Why Cholesterol-Lowering Statins Might Treat Cancer
Cholesterol-lowering statins seem to keep breast cancer at bay in some patients. Now researchers reporting in the January 20th issue of the journal Cell, a Cell Press publication, provide clues about how statins might yield those unexpected benefits. The findings also suggest that mutations in a single gene could be used to identify tumors likely to respond to statin therapy.
“The data raises the possibility that we might identify subsets of patients whose tumors may respond to statins,” said Carol Prives of Columbia University. “Of course we can’t make any definitive conclusions until we know more.”
Prives said that a clinical trial of statins in breast cancer based on the mutation status of the tumor suppressor, p53, may be in order. The p53 tumor suppressor acts to regulate many aspects of cell proliferation, generally putting the brake on uncontrolled growth.
More than half of all human cancers carry mutations in the p53 gene. Many of these mutations don’t simply disrupt the normal function of p53, they also endow p53 with new functions that promote, instead of inhibit, cancer formation. Mice lacking p53 develop cancer and die, Prives explained, but mice carrying tumor-derived mutant forms of the p53 gene suffer from more aggressive disease. What these mutant forms of p53 are actually doing is a big question in cancer research.
Prives’ team designed experiments to sort this mystery out. By studying cancer cells grown in an artificial system that resembles the three-dimensional structures in the human breast, the researchers learned that cells carrying mutant p53 grow in a disorganized and invasive manner, characteristic of human breast cancers. When the researchers lowered the levels of mutant p53, the 3D cell cultures grew more normally.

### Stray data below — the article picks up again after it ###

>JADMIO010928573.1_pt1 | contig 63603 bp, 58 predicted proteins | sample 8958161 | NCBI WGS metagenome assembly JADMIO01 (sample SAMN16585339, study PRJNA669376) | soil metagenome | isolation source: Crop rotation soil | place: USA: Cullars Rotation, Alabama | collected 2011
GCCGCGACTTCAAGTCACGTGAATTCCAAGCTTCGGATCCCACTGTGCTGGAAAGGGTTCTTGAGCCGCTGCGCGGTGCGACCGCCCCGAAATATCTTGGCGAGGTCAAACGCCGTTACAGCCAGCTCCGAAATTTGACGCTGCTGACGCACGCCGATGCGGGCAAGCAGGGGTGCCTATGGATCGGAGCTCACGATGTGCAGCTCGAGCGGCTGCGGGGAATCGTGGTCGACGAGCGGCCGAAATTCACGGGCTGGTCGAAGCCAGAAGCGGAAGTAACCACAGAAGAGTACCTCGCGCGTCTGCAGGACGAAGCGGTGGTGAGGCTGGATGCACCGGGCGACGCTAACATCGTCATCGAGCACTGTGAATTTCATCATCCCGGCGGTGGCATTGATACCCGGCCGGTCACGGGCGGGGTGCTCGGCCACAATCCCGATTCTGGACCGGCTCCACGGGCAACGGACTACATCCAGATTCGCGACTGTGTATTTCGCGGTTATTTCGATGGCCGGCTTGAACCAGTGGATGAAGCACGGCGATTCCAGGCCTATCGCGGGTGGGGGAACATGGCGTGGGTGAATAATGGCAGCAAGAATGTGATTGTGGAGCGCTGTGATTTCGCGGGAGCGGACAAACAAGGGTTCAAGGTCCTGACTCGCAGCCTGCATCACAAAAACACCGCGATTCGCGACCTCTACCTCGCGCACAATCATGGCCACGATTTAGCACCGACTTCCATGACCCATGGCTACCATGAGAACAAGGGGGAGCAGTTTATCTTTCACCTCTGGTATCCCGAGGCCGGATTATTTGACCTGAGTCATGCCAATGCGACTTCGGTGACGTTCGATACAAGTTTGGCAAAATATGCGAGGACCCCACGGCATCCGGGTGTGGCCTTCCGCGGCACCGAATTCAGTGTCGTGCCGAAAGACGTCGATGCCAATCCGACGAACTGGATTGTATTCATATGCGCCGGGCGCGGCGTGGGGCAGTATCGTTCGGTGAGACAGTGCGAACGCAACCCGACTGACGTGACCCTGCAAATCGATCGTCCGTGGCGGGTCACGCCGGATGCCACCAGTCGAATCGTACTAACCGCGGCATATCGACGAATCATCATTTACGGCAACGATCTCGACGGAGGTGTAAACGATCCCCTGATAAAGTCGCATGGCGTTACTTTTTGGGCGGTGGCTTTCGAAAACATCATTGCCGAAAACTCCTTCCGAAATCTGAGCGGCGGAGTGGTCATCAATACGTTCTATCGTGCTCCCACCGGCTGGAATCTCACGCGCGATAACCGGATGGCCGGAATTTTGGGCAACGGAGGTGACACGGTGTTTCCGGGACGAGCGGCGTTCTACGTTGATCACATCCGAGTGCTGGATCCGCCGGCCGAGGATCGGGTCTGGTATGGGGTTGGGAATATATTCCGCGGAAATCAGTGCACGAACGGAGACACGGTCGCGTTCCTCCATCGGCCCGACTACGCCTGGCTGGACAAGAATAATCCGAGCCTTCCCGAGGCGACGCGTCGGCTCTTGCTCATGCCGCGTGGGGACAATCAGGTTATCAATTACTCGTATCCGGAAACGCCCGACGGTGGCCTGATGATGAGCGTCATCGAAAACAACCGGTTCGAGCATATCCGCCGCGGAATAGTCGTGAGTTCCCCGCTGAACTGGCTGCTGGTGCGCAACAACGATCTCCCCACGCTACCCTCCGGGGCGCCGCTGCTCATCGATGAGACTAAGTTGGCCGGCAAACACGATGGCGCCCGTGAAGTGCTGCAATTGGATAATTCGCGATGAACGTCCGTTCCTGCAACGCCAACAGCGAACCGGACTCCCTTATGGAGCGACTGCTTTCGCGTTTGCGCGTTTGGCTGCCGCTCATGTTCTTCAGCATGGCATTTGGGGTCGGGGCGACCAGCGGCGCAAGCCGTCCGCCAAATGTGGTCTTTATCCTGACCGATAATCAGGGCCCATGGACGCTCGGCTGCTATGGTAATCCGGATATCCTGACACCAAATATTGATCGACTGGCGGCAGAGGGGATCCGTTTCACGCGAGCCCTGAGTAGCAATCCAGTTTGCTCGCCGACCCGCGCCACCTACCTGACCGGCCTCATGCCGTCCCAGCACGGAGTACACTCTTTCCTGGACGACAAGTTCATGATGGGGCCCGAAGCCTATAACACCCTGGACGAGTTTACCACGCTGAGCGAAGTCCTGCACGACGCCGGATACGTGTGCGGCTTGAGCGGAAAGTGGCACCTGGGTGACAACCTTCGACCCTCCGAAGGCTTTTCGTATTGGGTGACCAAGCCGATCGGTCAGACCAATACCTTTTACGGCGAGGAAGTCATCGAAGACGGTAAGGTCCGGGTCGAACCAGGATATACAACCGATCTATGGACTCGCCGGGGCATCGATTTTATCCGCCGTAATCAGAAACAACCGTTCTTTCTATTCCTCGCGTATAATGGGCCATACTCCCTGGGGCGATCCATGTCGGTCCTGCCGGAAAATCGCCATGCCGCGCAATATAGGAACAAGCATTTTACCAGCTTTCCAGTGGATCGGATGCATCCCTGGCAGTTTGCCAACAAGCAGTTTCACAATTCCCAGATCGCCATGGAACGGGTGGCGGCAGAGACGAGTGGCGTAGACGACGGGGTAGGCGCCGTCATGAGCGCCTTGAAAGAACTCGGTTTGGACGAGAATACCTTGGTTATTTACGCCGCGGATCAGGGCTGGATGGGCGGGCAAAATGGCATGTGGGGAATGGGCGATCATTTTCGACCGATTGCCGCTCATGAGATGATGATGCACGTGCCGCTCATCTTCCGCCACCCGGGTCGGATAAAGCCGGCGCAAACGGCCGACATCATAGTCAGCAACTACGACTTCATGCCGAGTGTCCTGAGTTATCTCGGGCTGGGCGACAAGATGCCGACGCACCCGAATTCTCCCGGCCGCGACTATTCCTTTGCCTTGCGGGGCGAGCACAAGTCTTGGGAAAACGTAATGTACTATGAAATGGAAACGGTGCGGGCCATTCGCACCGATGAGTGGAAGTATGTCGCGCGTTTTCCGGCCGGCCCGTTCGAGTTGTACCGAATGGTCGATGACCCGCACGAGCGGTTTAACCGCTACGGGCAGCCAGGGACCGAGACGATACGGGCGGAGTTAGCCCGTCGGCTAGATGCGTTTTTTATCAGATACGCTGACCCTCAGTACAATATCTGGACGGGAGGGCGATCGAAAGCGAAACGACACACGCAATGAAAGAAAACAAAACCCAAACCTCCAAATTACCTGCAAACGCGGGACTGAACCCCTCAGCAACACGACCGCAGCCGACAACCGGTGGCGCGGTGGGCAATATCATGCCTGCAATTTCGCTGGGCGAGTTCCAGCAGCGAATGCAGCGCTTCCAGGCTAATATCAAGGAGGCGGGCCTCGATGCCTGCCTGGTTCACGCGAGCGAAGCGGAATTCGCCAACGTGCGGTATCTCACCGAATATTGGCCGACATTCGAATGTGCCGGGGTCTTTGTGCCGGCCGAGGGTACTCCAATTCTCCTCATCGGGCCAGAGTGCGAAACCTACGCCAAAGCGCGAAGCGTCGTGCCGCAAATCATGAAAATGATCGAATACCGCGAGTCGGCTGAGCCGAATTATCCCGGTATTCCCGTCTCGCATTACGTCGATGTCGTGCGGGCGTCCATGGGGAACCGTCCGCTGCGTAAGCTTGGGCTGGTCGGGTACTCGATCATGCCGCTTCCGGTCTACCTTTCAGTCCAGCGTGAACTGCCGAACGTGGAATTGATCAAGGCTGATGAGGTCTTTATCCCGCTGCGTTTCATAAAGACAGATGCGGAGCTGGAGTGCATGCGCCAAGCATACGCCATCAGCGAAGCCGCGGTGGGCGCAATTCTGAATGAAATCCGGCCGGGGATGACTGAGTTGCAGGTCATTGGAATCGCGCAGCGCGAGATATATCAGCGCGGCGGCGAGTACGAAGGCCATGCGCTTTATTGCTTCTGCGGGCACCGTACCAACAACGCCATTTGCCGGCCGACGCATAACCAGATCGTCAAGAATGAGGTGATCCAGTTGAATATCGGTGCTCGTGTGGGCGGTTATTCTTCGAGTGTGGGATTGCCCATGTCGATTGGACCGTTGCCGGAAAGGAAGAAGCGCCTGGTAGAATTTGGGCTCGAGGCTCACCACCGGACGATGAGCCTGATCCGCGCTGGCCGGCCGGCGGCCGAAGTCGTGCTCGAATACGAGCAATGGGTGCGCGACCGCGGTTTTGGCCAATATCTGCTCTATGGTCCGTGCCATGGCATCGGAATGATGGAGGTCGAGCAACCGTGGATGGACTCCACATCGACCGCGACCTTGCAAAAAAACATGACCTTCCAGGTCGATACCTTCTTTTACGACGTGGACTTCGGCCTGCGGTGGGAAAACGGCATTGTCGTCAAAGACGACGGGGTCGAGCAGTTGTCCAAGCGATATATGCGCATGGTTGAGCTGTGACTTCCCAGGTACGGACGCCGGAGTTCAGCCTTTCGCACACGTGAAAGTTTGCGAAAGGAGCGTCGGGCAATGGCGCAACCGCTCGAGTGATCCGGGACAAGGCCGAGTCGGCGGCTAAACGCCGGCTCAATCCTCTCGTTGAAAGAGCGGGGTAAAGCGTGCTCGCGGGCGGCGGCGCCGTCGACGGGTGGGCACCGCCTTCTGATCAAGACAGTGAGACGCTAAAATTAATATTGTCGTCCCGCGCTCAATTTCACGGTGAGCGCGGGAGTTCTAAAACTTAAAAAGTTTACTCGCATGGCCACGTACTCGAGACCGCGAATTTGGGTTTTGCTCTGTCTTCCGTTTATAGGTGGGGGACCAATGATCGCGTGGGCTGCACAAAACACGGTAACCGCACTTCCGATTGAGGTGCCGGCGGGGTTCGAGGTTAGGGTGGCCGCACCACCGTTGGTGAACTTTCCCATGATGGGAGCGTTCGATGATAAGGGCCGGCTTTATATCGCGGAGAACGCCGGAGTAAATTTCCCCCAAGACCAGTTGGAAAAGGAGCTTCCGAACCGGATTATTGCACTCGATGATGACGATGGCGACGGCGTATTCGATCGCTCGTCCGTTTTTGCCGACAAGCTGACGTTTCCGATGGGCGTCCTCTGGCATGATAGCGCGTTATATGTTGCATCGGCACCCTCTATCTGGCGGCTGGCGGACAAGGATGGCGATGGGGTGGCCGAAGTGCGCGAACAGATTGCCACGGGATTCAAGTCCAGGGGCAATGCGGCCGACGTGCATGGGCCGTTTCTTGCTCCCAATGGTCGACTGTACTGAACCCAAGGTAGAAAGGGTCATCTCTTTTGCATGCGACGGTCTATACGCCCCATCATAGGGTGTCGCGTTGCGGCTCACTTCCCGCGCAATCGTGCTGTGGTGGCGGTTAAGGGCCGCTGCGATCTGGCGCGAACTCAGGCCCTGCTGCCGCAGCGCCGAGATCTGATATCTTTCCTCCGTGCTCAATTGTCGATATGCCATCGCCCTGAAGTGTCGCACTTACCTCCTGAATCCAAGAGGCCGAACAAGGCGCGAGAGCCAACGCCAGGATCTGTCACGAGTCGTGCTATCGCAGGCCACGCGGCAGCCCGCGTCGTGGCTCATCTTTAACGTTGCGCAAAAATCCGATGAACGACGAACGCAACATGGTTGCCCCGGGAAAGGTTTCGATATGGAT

Further studies, led by study first author William Freed-Pastor, traced the structural changes to a cholesterol-building pathway (called the mevalonate pathway). This is the same pathway targeted by cholesterol-lowering statins. When the mutant p53 cells were treated with statins, they stopped their disorganized, invasive growth, and in some cases, even died. Importantly, the effects of the drugs were erased when intermediates of the mevalonate pathway were added back in, additional proof that the drug wasn’t working in some other, off-target way.
With collaborators in Norway, Prives and Freed-Pastor analyzed breast cancer tissue taken from patients to find that mutations in p53 and elevated activity of mevalonate pathway genes tend to go together in human tumors too. While those findings are encouraging that the cell culture findings may have clinical relevance, Prives emphasizes that it will take considerably more work to confirm that.
“It is what it is,” she says. “There are great implications, but nothing clinical yet. Perhaps one could do a clinical trial, and that may support these findings, or it may be more complicated.”
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